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Kleinian psychoanalysis

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School of Psychoanalysis

Kleinian psychoanalysis is the name given to the school of psychoanalytic theory that has grown up around the pioneering work of the Austrian psychoanalyst Melanie Klein (1882-1960).

Melanie Klein

Born in Vienna, Klein settled in England in 1926 and remained there for the rest of her life.

Kleinian psychoanalysis first began to emerge as a distinctive school of psychoanalytic theory during the 1940s in opposition to the group which gathered around Anna Freud after the latter's move to London.

However, it was not until after the war that other analysts began to become known as "Kleinians" and to develop a substantial body of Kleinian thought.

These analysts included Hannal Segal, Herbet Rosenfeld, Wilfred Bion and (later) Donald Meltzer.

Jacques Lacan

Along with the two other major non-Lacanian schools of psychoanalytic theory (ego-psychology and object-relations theory) Kleinian psychoanalysis forms a major point of reference for Lacan against which he puts forward his own particular reading of Freud.

Lacan's criticisms of Klein are therefore important to understanding the originality of his position.


While it is impossible to mention all of these criticisms here, some of the most important of them may be summarized as follows.

Such an approach is a misconception, argues Lacan, since it fails to take into account the symbolic structure that underpins all imaginary formations.
For Lacan, all debate on the precise dating of the Oedipus complex is futile, since it is not primarily a stage of development but a permanent structure of subjectivity.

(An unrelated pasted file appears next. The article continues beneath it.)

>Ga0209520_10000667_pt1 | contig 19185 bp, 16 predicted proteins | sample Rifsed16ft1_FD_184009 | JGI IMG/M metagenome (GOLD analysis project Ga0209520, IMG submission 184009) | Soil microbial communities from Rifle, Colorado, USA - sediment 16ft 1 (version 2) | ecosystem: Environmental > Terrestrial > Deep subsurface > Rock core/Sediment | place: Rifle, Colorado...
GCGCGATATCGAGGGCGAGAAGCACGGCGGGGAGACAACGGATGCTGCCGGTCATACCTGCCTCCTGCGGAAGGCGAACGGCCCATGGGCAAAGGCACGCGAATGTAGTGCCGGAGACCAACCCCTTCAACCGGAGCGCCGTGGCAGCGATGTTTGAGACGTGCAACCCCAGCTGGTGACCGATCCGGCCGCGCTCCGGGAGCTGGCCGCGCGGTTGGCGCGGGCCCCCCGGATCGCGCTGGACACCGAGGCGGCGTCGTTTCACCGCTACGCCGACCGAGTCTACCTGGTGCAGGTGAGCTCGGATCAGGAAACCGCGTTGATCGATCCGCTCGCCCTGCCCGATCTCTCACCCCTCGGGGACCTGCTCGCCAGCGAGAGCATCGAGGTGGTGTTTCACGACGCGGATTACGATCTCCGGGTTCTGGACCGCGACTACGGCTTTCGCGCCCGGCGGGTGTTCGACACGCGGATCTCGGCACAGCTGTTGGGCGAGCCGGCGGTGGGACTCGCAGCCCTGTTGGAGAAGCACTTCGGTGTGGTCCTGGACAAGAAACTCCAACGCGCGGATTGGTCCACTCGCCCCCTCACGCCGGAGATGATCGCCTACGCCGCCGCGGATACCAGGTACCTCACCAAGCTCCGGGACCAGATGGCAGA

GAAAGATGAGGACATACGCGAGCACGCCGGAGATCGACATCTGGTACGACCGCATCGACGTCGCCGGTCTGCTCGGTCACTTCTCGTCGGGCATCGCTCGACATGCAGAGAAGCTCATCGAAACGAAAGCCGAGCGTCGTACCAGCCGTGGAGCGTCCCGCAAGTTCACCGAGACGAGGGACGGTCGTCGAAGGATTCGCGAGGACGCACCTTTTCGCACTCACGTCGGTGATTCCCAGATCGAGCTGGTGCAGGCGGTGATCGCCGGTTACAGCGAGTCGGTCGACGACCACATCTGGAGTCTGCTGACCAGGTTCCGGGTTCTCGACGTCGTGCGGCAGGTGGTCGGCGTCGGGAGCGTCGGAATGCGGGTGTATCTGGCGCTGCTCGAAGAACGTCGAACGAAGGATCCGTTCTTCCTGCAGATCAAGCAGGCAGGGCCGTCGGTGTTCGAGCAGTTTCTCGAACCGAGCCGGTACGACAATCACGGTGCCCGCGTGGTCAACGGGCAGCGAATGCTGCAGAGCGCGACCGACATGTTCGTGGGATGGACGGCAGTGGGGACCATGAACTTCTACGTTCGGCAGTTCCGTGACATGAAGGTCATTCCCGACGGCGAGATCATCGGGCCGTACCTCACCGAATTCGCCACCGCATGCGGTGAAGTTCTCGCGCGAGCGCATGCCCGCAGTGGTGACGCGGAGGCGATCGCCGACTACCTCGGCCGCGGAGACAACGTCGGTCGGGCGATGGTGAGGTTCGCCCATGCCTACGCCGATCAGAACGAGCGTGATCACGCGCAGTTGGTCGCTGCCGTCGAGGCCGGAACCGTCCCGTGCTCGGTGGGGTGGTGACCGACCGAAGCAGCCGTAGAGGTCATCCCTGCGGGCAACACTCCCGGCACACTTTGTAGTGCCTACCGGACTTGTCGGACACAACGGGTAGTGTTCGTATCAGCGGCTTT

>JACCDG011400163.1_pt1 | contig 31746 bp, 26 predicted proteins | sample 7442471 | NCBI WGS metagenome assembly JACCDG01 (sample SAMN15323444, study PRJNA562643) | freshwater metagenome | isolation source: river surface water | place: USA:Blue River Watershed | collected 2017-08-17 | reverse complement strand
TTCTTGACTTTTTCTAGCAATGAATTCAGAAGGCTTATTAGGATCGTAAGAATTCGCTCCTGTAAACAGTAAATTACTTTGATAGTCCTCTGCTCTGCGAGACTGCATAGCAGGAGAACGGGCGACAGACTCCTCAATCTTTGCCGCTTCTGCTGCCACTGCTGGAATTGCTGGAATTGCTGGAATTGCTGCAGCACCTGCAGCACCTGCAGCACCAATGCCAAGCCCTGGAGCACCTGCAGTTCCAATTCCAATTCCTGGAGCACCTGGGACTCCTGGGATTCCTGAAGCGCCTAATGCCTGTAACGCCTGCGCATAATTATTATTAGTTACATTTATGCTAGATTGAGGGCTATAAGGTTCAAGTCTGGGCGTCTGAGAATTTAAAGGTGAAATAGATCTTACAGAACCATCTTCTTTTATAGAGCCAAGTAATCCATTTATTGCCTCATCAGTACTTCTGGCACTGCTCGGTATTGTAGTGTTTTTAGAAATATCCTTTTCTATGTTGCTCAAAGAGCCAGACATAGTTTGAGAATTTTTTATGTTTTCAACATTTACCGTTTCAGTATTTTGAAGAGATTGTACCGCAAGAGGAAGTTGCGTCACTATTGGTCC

(Insofar as the Oedipus complex can be located in time, Lacan would not locate it as early as Klein does.
Thus while Klein seems almost to deny the existence of a preoedipal phase, Lacan argues that there is one.)
  • Closely connected to the preceding point are Lacan's differences with respect to "Melanie Klein's encroachments into the pre-verbal areas of the unconscious."[2]
For Lacan, there are no pre-verbal areas of the unconscious, since the unconscious is a linguistic structure.
  • Lacan criticizes Klein's interpretive style as being particularly brutal.
In reference to the young patient ('Dick') whom Klein discusses in her paper on symbol formation, Lacan remarks that "she slams the symbolism on him with complete brutality."[3]

Other Schools

However, to portray Lacan as entirely critical of Klein would be to oversimplify the matter.

For while Lacan's disagreements with Kleinian psychoanalysis are at least as great as his disagreement with ego-psychology and object-relations theory, his comments on Klein are not characterized by the same dismissive tone which is evident in his acerbic criticisms of analysts from these other two schools.

He certainly regards it as superior to ego-psychology.

He also states that Melanie Klein is certainly more faithful to Freud than Anna Freud regarding the theory of transference.[4]

In his pre-1950s writings, there are many allusions to Klein's work on the mother-child relationship and the various imagos that operate in fantasy.

After 1950, Lacan praises Klein for emphasizing te importance of the death drive in psychoanalytic theory and for developing the concept of the part-object (though Lacan's formulations on this concept different greatly from Klein's).

See Also


  1. Lacan, Jacques. Écrits. Paris: Seuil, 1966. p. 728-9
  2. Lacan, Jacques. "Some Reflections on the Ego", Int. J. Psycho-Anal., vol. 34, 1953: p. 11
  3. Lacan, Jacques. The Seminar. Book I. Freud's Papers on Technique, 1953-54. Trans. John Forrester. New York: Nortion; Cambridge: Cambridge University Press, 1988. p. 68
  4. Lacan, Jacques. Le Séminaire. Livre VIII. Le transfert, 1960-61. Ed. Jacques-Alain Miller. Paris: Seuil, 1991. p. 369